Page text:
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Four common reasons people lose their hair

Shedding a small amount of hair each day is normal. In fact, minor hair loss often is a sign that the body is growing new, healthy hair to replace old hair. But there may be cause for concern when more than 100 hairs per day are caught in the bristles of a brush or at the bottom of the shower drain.

If a person is suddenly seeing more scalp or if hair feels less thick than it once did, he or she may be losing more hair than is normal, according to Francesca Fusco, M.D., a dermatologist and assistant clinical professor of dermatology at Mount Sinai. Getting to the root of the problem may take some time, but people can learn about common causes of hair loss to determine what might be the issue.

Stress

The National Institutes of Health reports that long-term or chronic stress puts people at risk for a number of health problems, including hair loss. A Harvard University study led by Dr. Ya-Chieh Hsu found increased corticosterone levels secreted by adrenal glands that occurred from mild to moderate stress affected hair regrowth in mice. Stress caused hair to gray or fall out in mice, and further study is needed to determine if there is a similar connection in humans.

Genetics

Both men and women are susceptible to hair loss due to genetics. The American Academy of Dermatology says hair loss is more likely to affect men along the hairline. In women, hair loss is usually concentrated at the crown of the head, especially noticeable at the hair part. There is no way to prevent this type of hair loss, but there are topical treatments that may slow down hair loss and make hair appear fuller longer.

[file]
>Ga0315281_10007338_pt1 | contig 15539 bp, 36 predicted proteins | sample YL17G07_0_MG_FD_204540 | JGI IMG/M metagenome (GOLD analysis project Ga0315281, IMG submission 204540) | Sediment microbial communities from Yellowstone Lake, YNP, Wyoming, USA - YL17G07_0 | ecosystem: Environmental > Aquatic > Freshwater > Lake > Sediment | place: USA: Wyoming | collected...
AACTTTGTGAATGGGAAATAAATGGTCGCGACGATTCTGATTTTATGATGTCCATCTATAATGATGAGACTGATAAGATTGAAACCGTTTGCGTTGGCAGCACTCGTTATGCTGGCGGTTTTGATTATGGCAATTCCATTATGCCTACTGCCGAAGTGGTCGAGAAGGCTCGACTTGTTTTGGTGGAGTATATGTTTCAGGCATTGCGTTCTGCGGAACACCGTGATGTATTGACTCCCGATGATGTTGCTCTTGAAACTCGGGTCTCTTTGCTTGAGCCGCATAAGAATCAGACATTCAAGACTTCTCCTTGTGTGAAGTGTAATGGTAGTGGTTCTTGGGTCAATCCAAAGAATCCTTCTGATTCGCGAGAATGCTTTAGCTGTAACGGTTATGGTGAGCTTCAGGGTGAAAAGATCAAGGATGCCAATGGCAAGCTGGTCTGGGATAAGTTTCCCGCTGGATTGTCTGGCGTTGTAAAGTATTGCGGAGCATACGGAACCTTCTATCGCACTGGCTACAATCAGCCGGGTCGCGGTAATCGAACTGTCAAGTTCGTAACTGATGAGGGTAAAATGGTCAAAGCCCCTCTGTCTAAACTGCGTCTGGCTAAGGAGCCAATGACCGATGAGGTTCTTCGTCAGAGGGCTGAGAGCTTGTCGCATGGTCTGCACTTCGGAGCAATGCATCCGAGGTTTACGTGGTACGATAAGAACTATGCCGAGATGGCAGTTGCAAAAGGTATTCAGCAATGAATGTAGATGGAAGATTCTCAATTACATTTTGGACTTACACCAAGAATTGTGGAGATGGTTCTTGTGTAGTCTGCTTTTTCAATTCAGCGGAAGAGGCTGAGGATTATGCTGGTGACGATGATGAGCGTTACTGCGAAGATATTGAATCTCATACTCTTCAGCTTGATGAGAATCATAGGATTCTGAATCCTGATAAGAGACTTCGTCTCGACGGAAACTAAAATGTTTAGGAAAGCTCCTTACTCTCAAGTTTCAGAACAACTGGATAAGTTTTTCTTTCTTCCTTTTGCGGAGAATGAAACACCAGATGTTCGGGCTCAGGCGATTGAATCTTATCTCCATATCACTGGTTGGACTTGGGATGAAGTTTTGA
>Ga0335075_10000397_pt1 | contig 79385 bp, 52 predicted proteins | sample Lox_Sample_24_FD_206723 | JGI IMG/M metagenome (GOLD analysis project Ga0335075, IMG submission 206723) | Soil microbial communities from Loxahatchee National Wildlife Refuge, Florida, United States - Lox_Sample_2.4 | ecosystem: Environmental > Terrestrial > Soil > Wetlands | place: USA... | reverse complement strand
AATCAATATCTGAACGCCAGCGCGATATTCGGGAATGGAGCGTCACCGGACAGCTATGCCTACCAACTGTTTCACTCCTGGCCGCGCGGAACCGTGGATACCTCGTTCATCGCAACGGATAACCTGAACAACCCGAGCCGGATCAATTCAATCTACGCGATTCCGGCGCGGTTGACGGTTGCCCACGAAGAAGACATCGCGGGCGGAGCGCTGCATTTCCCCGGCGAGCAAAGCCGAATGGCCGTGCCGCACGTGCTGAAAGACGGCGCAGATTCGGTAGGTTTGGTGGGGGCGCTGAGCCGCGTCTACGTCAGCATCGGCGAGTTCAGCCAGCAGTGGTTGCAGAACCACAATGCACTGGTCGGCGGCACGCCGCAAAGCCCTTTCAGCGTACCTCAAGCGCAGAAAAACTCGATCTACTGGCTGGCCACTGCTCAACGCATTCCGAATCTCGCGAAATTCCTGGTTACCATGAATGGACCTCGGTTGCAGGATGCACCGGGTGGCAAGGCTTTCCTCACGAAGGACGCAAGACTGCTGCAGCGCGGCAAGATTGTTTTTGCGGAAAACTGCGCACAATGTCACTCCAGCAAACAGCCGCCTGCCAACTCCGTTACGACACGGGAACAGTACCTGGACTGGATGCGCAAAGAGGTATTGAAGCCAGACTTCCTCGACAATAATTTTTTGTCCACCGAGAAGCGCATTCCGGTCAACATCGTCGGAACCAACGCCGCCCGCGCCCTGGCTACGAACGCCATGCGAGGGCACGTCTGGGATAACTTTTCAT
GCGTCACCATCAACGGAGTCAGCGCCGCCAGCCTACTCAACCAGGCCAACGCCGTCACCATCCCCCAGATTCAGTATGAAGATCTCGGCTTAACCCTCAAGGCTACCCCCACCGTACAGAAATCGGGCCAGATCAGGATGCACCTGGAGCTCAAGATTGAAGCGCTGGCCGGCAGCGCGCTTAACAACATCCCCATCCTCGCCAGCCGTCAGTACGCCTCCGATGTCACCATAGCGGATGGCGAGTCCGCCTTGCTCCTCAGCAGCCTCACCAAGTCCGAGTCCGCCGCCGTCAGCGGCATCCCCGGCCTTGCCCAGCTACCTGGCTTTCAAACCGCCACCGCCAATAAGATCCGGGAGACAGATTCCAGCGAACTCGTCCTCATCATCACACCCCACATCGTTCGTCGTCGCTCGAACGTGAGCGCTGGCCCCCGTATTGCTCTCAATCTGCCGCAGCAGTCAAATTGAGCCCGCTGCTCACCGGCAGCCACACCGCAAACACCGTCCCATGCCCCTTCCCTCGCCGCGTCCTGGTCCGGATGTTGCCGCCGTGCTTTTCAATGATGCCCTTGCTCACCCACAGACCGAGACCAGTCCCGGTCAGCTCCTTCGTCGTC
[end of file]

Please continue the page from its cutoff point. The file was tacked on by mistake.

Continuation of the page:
Hormones

Hair loss can result from hormonal changes that occur when going on or off hormonal birth control methods or changing products. In addition, pregnancy causes surges in estrogen that cause hair to grow rapidly without falling out. However, after pregnancy, hair patterns return to normal growth cycles and mild to intense hair shedding for a few months may occur.

Vitamin deficiency or overabundance

According to the AAD, overconsumption of supplements that contain vitamin A or certain medications may trigger hair loss. People who are not getting enough protein also may experience unwanted hair loss, as might those who have low iron levels.

Hair loss can be unsettling. Though it’s often natural, certain instances of hair loss should be brought to the attention of a physician.

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